Earlier this week HEROish released on PlayStation 4. The quirky MOBA-lite title tries to stand out by combining tried-and-true elements with deck building mechanics. This combo can be interesting, especially in this setting, because it explores a different kind of luck/strategy. With the potential to face a really good deck, or frequently get bad rolls, it isn’t enough to outplay your opponent, you need to also outwit them. However, given so many titles try to implement these mechanics and fail, is this a triumphant victory, or frustrating hodgepodge of different ideas?
HEROish starts by throwing players into campaign for a brief tutorial. Players will learn the fundamentals, along with character relationships. While none of the three campaigns are particularly long, probably an hour or so each, they focus more on jokes than plot.
Better than Nothing!
It has the same joking dialogue that has become increasingly common as of late. At times it can be amusing, though most of it comes down to introducing a plot element, followed by a joke or sarcastic statement, reaction, and then progressing onto the next thing.
What is nice about the campaign is presentation. At its core you’re playing a really long tutorial. However, instead of relying on the multiplayer gameplay loop, levels are designed around using units more creatively. Sometimes you’ll have the option to free friendly forces, other times plant bombs, or hold points to come out ahead. All of this stuff teaches players what various mechanics do so they’re prepared to take on multiplayer.
This is Fine…
While the tutorial is helpful to get ready, the actual multiplayer experience could be a lot better. For starters, everything is locked behind the level system. Want to play as Lord Marduke? You must hit level 12. Hellhounds are your favorite attack unit? Must be level six. Even basic mechanics like multiple copies of Shortbow require a specific level to unlock.
On paper a lot of these choices make sense. It’s easier to balance a game with limited options, just like it prevents players from getting lucky and having access to better units. It just sucks that there is an investment to really see all that HEROish has to offer.
Despite the grind, I applaud HEROish for giving players options. There is casual, ranked, custom, and AI modes to select. Even if you don’t want to fight someone else, experience can be earned in AI battles. This is perfect for grinding, testing decks, or just getting familiar with different mechanics. Where things really fall short are options.
Multiplayer is limited to six heroes, two maps, with cards having hero restrictions as well. Some of these make sense, you shouldn’t have access to Flynn’s attacks on Spiderbait, but it sucks being level five and the only possible difference between two King Bulvi players is a single card. These lack of options make low-level play rather straightforward.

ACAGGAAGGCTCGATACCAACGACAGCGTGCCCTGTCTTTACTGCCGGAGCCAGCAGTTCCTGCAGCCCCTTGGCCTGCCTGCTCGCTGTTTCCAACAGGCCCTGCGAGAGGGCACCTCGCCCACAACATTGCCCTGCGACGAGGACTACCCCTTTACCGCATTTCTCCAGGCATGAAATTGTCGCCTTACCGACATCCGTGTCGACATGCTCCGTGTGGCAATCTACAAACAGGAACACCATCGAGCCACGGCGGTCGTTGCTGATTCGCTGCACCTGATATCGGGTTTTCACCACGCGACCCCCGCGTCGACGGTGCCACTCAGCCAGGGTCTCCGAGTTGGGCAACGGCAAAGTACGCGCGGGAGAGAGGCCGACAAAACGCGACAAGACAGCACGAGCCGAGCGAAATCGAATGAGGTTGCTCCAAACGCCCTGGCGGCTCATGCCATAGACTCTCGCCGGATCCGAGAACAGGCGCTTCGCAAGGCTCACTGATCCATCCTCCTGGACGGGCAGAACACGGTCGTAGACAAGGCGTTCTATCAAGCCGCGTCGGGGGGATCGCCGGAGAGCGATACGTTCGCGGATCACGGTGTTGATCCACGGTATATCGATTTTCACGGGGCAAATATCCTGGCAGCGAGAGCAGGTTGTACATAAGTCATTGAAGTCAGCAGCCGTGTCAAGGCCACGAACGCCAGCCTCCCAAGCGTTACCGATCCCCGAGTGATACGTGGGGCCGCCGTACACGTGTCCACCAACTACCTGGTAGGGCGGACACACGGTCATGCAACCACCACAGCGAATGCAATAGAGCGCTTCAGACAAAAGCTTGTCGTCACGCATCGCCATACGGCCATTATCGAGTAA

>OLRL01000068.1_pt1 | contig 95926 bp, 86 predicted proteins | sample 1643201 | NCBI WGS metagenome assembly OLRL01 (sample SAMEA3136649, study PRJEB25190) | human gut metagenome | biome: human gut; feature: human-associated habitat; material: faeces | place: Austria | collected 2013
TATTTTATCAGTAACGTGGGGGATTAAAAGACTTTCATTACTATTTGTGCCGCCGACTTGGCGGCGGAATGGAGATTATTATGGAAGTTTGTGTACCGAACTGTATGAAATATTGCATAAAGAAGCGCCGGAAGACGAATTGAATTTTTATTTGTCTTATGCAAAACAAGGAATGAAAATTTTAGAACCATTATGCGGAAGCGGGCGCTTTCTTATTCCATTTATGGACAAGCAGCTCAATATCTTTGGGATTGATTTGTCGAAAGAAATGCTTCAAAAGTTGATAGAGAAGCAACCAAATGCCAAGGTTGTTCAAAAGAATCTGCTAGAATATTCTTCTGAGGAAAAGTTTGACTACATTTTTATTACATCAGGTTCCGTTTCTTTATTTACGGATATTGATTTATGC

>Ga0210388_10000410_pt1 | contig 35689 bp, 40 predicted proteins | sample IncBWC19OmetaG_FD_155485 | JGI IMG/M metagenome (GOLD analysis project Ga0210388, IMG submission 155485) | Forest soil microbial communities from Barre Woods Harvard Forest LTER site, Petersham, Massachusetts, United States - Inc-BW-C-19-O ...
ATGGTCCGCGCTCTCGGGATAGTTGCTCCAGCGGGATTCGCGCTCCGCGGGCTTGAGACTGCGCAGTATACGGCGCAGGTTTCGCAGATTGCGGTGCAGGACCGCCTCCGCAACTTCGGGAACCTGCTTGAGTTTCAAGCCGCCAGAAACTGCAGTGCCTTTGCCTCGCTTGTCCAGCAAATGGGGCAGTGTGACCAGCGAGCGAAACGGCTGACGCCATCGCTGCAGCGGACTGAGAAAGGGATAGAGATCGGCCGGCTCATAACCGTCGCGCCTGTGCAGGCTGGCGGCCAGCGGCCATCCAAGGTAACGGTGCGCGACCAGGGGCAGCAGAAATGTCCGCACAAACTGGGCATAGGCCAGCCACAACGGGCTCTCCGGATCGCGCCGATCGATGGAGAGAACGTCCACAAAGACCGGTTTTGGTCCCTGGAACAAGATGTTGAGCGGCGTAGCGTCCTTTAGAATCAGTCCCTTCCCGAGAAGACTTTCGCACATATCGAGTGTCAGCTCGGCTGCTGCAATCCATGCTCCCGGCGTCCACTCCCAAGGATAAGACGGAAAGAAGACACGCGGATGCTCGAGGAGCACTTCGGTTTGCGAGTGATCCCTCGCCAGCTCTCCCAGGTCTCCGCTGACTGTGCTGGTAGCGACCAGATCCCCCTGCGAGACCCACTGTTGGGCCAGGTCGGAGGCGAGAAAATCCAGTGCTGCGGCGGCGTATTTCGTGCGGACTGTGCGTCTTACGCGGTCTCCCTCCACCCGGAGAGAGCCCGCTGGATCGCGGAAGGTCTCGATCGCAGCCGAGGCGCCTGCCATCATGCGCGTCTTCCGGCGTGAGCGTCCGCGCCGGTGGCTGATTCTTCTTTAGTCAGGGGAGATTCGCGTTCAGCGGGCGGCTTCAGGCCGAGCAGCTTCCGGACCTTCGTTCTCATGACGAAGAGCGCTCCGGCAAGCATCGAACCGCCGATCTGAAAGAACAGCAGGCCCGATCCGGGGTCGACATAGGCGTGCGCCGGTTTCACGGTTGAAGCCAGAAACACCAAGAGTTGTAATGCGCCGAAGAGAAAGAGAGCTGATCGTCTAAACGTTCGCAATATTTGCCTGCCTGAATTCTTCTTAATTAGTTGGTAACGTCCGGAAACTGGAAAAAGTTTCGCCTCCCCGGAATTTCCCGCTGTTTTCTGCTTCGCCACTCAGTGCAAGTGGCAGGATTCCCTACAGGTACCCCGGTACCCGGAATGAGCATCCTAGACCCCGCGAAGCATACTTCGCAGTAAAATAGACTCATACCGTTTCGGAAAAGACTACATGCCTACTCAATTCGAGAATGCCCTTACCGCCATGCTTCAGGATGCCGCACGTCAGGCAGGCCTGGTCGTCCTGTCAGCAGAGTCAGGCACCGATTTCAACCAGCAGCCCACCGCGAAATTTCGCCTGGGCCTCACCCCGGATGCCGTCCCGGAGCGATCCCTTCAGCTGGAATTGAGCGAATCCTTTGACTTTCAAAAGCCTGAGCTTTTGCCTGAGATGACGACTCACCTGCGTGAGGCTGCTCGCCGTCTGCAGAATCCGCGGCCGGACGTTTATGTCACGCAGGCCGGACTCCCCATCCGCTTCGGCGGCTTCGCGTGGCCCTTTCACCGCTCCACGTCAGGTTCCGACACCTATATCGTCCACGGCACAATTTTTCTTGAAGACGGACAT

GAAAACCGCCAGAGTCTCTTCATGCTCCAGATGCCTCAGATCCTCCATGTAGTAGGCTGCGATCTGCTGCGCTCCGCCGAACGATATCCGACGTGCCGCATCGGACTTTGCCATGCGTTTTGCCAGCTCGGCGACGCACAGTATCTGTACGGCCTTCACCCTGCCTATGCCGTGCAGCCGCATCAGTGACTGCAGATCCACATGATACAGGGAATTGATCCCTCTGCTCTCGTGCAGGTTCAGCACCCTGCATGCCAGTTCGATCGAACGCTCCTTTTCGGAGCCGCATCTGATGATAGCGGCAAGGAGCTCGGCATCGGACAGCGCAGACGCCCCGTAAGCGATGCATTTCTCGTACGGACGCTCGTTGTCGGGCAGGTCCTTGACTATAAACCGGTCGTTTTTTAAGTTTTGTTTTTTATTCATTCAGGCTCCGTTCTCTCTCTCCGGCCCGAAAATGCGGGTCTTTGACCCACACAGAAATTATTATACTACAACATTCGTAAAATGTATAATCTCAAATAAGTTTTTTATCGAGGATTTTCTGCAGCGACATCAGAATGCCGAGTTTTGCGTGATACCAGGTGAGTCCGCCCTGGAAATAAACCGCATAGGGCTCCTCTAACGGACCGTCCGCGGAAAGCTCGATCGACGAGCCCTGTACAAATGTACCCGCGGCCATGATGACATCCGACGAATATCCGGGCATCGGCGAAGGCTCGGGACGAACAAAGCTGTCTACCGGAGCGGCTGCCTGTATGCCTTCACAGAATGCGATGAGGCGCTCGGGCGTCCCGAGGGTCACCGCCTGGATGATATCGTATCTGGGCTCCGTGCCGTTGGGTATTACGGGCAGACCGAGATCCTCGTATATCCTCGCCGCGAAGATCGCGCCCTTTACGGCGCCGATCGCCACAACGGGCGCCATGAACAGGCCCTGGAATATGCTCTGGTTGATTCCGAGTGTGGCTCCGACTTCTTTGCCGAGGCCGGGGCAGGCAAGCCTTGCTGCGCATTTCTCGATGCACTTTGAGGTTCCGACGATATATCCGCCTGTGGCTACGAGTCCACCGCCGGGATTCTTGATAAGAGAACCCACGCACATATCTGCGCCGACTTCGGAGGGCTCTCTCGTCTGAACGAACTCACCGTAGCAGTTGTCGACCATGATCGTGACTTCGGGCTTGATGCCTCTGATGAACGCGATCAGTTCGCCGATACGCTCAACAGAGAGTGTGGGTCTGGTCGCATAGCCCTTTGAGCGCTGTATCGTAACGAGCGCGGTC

So Many Options
I basically know what to expect from a low level player, so it comes down to build and how their cards are leveled. The latter can make a monumental difference, as can overall strategy, but it’s an experience where you need to invest considerable time to get to the “real” experience.
Difference Between a Level One and Max Level Card
There are also some annoying details, such as daily quests. Not only is three rather light, it’s entirely possible to complete them all in a single match. At least if they were longer, or deeper requirements, they would be more engaging. In their current form you might sign on for a match, unlock everything, and then play something else.
Even multiplayer itself is pretty basic. Since everything takes place on a 2D map, a match comes down to breaking an enemies defense, and then destroying their crystal. More intense battles might result in someone losing due to frequent deaths over outright attack, though these are the two win conditions. HEROish rewards risky tactics, so overwhelming an opponent is viable, though most matches will be decided by how well you understand the mechanics.
While I’m harping on a lot of the shortcomings, the actual game can be a fair bit of fun. With single or duo PVP, the numbers are low enough where even a small but dedicated fanbase can keep it alive. Some of the later cards can also have a substantial impact on tactics, making later fights a lot more engaging. HEROish also has a lot of potential, as new cards/heroes can radically change the meta.
HEROish Review Verdict
Overall, I would say HEROish has potential. The low cost of entry, and good foundation give Sunblink a lot to build on. I do wish progression was a bit more open, or there was an easier path to experiencing all that HEROish has to offer, but at least the grind isn’t too bad. For these reasons, if the genre interests you, or you just want to see what it has to offer it’s worth considering. However, if you’re looking for an extremely diverse and deep experience, you’ll probably be underwhelmed.
[Editor’s Note: HEROish was reviewed on PlayStation 5, and a copy was provided to us for review purposes.]